Most of us believe there are more earthquakes, wars and nipple slips than 15 years ago. Really, it just seems like that because 24-hour news networks are breathlessly reporting on each one. Similarly, we've been convinced that a select few highly televised moments and athletes are the greatest in the history of sports. For instance, here are six events everyone knows as the greatest in the history of sport, and the true stories that actually beat their pants off.
#6. The Real Miracle on Ice
The story you know:
The 1980 Soviet hockey team was an unstoppable force of nature fueled by communism and pieces of shit like the guys on the U.S. hockey team. The U.S. team was composed of college kids who had never played together, had no chemistry and presumably learned to skate only after failing to make the U.S. track team, like in Cool Runnings. Yet when these teams met in the medal round, the USA squad somehow managed to gain an improbable lead and held it until Al Michaels asked everyone, "Do you believe in miracles?" as time ran out on what was immediately declared the biggest upset in sports history.
That day, the first (albeit primitive) teabag was performed.
But actually ...
Michaels, and everyone who has spent the past 30 years taking his call literally, has apparently forgotten about the far-less-promising U.S. Olympic hockey team that won gold against the Russians on neutral ice in the 1960 Olympics. Makes you start to wonder just how impartial the American media were being when calculating those one-in-a-million odds in the first place.
"Ladies and gentlemen, the USA basketball team has pulled off yet another victory despite the odds!"
Anyone who follows hockey at any level will tell you that the most important details heading into any big game are who has the hot goalie and who has home ice. America had future NHL goalie Jim Craig playing out of his mind in goal and a stadium full of fans losing their shit because it was the height of the Cold War and they all believed they were witnessing a miracle.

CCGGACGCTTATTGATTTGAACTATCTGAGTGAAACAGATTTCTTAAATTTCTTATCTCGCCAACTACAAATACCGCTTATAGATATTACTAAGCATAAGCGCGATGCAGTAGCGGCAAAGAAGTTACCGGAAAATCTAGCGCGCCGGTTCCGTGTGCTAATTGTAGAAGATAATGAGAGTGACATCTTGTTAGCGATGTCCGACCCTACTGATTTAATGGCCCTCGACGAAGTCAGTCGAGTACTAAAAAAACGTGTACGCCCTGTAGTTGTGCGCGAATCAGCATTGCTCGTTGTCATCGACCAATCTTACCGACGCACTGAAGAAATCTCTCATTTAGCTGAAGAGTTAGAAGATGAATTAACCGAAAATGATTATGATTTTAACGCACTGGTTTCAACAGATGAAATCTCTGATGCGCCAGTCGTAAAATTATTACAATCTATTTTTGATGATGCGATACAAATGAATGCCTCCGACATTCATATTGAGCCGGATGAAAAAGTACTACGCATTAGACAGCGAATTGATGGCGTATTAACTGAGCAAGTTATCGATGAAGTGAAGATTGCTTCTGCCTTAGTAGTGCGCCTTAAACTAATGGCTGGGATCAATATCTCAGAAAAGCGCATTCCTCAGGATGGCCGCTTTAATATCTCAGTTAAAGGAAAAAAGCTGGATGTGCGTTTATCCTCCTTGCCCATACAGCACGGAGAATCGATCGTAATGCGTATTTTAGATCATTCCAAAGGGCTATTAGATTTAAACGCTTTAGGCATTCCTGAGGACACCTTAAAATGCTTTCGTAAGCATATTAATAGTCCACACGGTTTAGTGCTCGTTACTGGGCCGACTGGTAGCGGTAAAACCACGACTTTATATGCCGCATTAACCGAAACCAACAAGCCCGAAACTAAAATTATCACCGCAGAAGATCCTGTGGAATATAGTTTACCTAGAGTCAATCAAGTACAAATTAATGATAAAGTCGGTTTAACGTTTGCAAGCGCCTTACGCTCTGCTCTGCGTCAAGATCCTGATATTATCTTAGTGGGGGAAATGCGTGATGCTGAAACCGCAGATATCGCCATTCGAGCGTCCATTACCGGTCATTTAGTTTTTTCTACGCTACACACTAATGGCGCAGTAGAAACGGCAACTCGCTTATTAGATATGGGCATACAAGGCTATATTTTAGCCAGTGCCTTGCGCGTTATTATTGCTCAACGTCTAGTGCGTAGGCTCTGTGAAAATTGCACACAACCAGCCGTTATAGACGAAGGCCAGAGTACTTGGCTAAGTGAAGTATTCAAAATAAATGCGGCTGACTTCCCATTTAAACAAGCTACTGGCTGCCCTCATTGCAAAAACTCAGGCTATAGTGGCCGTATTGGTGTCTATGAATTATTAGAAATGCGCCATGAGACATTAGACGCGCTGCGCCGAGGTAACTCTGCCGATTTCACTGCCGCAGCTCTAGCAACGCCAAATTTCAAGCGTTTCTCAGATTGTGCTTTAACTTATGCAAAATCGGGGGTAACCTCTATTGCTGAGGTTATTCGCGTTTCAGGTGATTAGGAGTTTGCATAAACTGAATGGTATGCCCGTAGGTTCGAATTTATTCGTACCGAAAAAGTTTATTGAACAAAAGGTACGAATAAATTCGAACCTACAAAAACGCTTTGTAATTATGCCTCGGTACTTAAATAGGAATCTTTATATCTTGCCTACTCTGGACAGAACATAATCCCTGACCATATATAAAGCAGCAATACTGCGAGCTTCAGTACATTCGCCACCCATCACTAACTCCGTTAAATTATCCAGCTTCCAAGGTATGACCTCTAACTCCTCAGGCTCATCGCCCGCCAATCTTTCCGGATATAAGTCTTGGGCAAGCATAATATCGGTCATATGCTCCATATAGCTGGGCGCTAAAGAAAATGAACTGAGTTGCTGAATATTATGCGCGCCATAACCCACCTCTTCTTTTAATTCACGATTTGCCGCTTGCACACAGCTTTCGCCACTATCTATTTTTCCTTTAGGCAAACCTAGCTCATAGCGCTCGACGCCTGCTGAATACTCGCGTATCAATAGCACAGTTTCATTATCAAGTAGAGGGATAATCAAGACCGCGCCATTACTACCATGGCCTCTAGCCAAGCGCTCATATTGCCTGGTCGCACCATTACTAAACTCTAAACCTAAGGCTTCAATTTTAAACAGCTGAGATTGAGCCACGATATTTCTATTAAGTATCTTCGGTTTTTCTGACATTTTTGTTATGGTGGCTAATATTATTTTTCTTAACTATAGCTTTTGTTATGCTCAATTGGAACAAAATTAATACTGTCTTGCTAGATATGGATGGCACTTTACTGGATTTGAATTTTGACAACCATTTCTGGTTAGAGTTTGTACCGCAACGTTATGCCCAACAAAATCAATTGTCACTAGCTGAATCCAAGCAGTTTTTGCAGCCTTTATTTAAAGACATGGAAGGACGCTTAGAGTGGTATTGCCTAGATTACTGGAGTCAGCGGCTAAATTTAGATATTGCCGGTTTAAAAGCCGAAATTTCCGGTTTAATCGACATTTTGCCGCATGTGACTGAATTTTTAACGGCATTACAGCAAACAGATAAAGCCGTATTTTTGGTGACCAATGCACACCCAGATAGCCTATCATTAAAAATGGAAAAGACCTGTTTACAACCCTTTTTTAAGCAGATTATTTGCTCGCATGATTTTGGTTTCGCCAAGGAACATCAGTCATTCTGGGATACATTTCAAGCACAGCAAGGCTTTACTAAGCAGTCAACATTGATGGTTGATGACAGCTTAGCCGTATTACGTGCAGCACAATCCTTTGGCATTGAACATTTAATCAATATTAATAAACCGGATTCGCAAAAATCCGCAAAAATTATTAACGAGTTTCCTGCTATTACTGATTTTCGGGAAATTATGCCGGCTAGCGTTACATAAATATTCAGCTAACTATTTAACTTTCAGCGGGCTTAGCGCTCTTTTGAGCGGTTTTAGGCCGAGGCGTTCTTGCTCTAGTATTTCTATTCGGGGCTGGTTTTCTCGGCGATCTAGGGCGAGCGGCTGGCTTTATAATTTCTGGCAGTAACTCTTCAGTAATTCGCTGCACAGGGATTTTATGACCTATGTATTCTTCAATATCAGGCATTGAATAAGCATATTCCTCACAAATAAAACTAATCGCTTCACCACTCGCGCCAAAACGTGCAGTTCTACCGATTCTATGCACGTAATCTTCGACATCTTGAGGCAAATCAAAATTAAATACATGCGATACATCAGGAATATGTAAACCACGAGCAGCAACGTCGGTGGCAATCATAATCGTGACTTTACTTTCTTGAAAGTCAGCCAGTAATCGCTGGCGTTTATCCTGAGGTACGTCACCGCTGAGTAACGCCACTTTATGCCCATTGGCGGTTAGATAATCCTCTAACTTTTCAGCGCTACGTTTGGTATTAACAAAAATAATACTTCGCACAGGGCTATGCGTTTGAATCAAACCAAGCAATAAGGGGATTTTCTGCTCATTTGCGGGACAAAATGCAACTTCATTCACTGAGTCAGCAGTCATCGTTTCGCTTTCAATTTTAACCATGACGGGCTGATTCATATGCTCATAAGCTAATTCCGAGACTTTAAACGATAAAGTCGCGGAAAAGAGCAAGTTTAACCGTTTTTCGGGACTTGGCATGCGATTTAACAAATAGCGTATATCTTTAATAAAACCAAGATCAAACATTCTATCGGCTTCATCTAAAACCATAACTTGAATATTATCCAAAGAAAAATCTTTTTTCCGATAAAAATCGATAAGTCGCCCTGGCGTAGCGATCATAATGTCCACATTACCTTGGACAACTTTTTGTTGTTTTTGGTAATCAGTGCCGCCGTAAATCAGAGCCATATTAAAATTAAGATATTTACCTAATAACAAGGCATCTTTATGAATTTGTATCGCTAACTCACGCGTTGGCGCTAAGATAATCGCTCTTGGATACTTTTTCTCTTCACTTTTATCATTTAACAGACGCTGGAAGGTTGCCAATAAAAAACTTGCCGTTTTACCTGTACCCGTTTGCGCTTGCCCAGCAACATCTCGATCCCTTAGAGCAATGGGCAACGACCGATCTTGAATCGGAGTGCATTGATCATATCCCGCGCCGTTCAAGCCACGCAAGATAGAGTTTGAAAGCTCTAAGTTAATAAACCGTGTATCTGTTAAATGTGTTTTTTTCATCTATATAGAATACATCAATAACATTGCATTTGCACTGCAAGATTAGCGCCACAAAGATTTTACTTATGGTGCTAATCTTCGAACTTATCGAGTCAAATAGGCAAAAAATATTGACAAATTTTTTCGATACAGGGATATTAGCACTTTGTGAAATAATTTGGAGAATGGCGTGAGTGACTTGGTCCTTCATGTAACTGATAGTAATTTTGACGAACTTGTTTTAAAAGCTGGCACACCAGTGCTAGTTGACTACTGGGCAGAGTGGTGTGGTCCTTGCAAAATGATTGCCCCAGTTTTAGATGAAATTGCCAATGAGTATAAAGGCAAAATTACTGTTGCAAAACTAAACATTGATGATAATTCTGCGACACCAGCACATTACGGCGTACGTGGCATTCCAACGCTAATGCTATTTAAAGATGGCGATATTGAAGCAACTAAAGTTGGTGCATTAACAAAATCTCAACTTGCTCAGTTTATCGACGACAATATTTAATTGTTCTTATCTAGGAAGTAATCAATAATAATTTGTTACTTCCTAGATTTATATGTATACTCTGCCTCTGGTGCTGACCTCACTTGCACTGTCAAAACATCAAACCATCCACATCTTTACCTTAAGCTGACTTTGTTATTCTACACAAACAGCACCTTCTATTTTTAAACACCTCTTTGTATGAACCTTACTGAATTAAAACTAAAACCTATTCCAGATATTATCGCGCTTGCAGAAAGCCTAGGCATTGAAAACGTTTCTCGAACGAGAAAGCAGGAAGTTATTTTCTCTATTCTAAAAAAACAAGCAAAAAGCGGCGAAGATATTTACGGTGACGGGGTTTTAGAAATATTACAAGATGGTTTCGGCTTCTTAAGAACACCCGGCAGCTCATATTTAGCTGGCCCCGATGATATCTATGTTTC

He would later flip out and murder dozens of camping teenagers with a machete.
Unfortunately, Michaels wasn't present to verify the miracle that took place on the ice of the 1942 Stanley Cup finals. The Detroit Red Wings were pummeling the Toronto Maple Leafs 3-0 in a best-of-seven series. Pulling a page from the playbook of the self-sabotaging owner in Major League, Leafs coach Hap Day benched his best defensemen as well as a future Hall of Famer and replaced them with two unproven rookies who had combined for a whopping 9 points during the regular season.
We're betting the cut-out of Hap Day wasn't quite as hot, though.
Halfway through Game 4, the move was going approximately as well as you'd expect. The Leafs found themselves down by two goals. Because it's difficult to fire a coach in the middle of a game, Day stuck to his guns and kept the gang of unproven jerks on the ice. And that's when the Leafs suddenly began playing out of their minds, coming from behind to win the game and the entire series.
And their manager was pissed!
Mathematicians have looked at the history of games in which a team trailed by two goals and the history of seven-game series in which a team was down three games to none, and calculated the Leafs chance of winning at that moment at 0.17 percent. Herb Brooks, the coach of the U.S. Olympic hockey team that year, calculated his squad's chances of winning at a more reasonable 10 percent. This one just comes down to the fact that it's much more fun to believe in miracles at the height of the Cold War than ones pulled off by teams named after foliage.
#5. Stupidest Mistake: Fred Merkle
The story you know:
It's Game 6 of the 1986 World Series, and the Boston Red Sox are sure to win their first championship in almost 70 years. Then first baseman Bill Buckner lets a routine ground ball go through his legs, single-handedly costing the Sox the game. The Sox lose the World Series, and Buckner, ashamed by his colossal gaffe, exiles himself to the land of colossal gaffes, otherwise known as Idaho.
Boston fans made sure it was the last day he didn't smell like urine.
But actually ...
First of all, it's hard to peg the Red Sox' losing the World Series on Buckner, since his gaffe happened in Game 6, and the entire roster had to lose a whole seventh game in order to keep the Red Sox championship drought alive. Buckner was playing with an injured leg, and Sox manager John McNamara had been sending in a defensive replacement for Buckner in the last few innings of most games. But Game 6 of the World Series evidently wasn't important enough for him to take 10 seconds to make the replacement.
Cracked dramatization of Buckner's leg injury.